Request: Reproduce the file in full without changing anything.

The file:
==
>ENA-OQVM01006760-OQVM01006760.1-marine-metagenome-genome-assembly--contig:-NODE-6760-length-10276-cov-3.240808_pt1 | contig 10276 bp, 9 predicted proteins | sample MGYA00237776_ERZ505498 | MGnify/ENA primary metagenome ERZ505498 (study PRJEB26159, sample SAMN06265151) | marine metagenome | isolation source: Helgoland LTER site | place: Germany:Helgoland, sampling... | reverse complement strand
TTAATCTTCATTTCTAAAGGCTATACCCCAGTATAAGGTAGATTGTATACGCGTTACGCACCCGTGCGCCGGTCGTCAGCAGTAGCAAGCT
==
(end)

>ENA-OQVM01006760-OQVM01006760.1-marine-metagenome-genome-assembly--contig:-NODE-6760-length-10276-cov-3.240808_pt1 | contig 10276 bp, 9 predicted proteins | sample MGYA00237776_ERZ505498 | MGnify/ENA primary metagenome ERZ505498 (study PRJEB26159, sample SAMN06265151) | marine metagenome | isolation source: Helgoland LTER site | place: Germany:Helgoland, sampling... | reverse complement strand
TTAATCTTCATTTCTAAAGGCTATACCCCAGTATAAGGTAGATTGTATACGCGTTACGCACCCGTGCGCCGGTCGTCAGCAGTAGCAAGCT